Graduate Thesis Or Dissertation

 

Complexity in host-pathogen dynamics : dispersal uncertainties, metapopulation persistence and the role of a changing climate Public Deposited

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https://ir.library.oregonstate.edu/concern/graduate_thesis_or_dissertations/gm80hx90w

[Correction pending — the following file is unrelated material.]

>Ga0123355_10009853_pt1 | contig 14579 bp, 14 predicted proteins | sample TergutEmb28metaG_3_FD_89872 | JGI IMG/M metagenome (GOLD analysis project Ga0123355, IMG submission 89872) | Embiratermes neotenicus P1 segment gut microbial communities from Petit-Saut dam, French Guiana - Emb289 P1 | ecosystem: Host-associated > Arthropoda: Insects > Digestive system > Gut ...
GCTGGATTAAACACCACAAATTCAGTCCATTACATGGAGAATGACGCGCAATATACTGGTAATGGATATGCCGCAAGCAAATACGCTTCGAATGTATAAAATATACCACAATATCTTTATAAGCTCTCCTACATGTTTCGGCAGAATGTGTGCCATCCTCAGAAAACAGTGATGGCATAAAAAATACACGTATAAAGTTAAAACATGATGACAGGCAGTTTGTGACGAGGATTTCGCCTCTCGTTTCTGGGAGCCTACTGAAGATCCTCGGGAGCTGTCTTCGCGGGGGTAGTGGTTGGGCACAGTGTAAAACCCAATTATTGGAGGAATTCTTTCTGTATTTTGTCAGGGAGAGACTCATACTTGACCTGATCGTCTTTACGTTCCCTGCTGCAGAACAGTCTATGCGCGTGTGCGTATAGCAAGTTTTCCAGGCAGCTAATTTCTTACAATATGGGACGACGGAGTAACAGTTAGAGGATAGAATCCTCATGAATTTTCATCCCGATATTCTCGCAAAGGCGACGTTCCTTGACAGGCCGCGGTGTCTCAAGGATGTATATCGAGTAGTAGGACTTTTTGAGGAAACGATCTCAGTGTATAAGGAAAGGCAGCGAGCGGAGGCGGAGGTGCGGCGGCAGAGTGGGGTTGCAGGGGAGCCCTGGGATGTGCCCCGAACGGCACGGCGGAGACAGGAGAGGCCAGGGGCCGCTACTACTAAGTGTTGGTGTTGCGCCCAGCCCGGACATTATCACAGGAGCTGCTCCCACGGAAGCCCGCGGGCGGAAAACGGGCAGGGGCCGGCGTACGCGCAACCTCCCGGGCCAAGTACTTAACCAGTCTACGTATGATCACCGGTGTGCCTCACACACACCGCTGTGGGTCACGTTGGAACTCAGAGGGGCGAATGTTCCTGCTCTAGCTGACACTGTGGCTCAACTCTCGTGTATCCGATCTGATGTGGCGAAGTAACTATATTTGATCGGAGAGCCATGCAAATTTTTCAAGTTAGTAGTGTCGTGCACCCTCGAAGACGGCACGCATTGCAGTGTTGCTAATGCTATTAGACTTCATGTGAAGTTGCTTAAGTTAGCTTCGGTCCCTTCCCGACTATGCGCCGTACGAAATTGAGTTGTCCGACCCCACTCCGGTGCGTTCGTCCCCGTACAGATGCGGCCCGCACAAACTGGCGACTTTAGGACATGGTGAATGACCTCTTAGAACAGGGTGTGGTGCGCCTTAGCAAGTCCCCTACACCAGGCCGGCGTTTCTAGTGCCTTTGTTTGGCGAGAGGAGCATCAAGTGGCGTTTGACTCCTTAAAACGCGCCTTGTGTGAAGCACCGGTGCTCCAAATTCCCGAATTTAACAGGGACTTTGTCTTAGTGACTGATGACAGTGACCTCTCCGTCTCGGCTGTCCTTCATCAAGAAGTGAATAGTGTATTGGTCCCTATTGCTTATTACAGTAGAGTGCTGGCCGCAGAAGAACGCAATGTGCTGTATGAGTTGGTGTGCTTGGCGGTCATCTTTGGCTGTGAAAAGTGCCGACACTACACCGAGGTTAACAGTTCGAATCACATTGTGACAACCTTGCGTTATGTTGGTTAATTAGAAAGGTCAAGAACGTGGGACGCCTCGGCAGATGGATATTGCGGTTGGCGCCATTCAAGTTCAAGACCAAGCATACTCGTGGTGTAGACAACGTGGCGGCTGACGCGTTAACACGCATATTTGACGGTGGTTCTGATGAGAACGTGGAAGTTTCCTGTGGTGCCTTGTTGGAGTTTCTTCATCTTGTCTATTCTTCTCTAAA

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  • Emerging infectious diseases impact both human and wildlife populations. Infectious agents, in particular the aquatic fungus Batrachochytrium dendrobatidis (chytrid), have an influential role in driving global amphibian population declines. The emergence of the chytrid fungus has aspects of both geographic spread as well as climate shifts altering environmental conditions and host-pathogen interactions. My dissertation examines the spatial spread of chytrid by host dispersal at the metapopulation level, as well as how spatial risk from chytrid is associated with the climate. In Chapter 2 of my thesis, I examine preexisting conclusions in the wildlife disease literature on the relationship between disease spread mediated by host dispersal and metapopulation persistence. I show how explicit inclusion of local dynamics and dispersal-induced synchronization alters conclusions derived by previous metapopulation disease models. Contrary to existing models that do not include explicit local dynamics, I find that synchronization increases metapopulation extinction risks and regional persistence is optimized at intermediate dispersal levels when disease transmission rate from external sources are low. However, at high rates of external infections, I come to the similar conclusion that increased dispersal monotonically increases metapopulation persistence. In Chapter 3, I use a spatially explicit, individual-based model to simulation disease spread dynamics in a set of connected mountain yellow-legged frog population. I compare the simulated disease forecasts to field data, and test for the sensitivity of these results to assumptions of host dispersal potential. I find that chytrid is able to spread across the majority of the metapopulation even with assumptions of low host dispersal potential and that metapopulation extinction rate increases with increased host dispersal. In Chapter 4, I examine how chytrid distribution is influenced by climatic variables based on the most comprehensive and up-to-date set of global chytrid surveillance data. Using a machine learning algorithm, I generate predictions showing how chytrid distributions might be expected to change according to IPCC projected scenarios of future climate change. I conclude that chytrid distribution is likely to shift to higher altitudes and latitudes with overall increases in environmental suitability in the high latitudes of the Northern Hemisphere. The chosen input climatic variables yields excellent performance when predicting chytrid occurrence at a site, but no single variable has dominant predictive power. My dissertation provides insight into the applicability of conclusions derived from existing metapopulation disease models to specific conservation contexts. Much research has been invested in the chytrid-amphibian system at the individual and population level, yet how disease management might integrate into conservation planning targeted at the metapopulation level remains largely unknown. My research will form an important part in addressing amphibian conservation in spatially-fragmented, pathogen-ridden landscapes, which is especially important in today’s changing climate.
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